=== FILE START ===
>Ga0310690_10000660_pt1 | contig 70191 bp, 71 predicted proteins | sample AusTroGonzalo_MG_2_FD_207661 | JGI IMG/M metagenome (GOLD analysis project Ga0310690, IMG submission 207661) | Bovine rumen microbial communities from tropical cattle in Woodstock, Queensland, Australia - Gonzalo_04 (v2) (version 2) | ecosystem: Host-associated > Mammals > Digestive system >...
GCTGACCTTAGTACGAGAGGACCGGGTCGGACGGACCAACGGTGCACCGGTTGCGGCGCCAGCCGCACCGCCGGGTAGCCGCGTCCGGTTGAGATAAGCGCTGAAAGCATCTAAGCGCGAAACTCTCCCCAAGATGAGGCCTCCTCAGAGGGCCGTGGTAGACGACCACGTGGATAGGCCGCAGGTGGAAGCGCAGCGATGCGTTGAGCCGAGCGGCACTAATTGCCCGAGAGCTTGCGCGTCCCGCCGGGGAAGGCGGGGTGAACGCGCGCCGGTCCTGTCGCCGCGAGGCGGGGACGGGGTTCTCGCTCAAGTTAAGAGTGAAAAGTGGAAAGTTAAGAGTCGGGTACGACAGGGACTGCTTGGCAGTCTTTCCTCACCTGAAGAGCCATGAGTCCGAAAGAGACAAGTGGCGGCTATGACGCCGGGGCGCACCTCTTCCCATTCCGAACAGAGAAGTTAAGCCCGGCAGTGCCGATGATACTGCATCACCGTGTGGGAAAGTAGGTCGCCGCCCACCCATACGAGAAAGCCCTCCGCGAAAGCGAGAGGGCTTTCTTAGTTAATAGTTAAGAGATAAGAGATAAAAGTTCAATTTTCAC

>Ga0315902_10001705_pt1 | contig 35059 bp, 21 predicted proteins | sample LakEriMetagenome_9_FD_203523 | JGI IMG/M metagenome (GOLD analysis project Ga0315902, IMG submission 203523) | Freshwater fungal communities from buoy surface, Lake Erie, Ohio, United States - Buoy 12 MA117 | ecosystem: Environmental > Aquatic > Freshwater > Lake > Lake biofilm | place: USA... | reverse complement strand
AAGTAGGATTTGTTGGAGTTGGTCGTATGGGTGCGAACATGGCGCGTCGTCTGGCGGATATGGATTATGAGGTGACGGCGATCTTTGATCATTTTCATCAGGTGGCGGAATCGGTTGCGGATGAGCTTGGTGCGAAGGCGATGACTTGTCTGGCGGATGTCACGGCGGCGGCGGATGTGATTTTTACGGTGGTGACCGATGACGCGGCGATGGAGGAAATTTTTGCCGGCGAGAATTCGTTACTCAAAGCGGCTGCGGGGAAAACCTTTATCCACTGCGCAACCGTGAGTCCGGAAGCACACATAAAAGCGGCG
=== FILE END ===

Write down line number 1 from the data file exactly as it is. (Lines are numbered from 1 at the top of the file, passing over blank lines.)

>Ga0310690_10000660_pt1 | contig 70191 bp, 71 predicted proteins | sample AusTroGonzalo_MG_2_FD_207661 | JGI IMG/M metagenome (GOLD analysis project Ga0310690, IMG submission 207661) | Bovine rumen microbial communities from tropical cattle in Woodstock, Queensland, Australia - Gonzalo_04 (v2) (version 2) | ecosystem: Host-associated > Mammals > Digestive system >...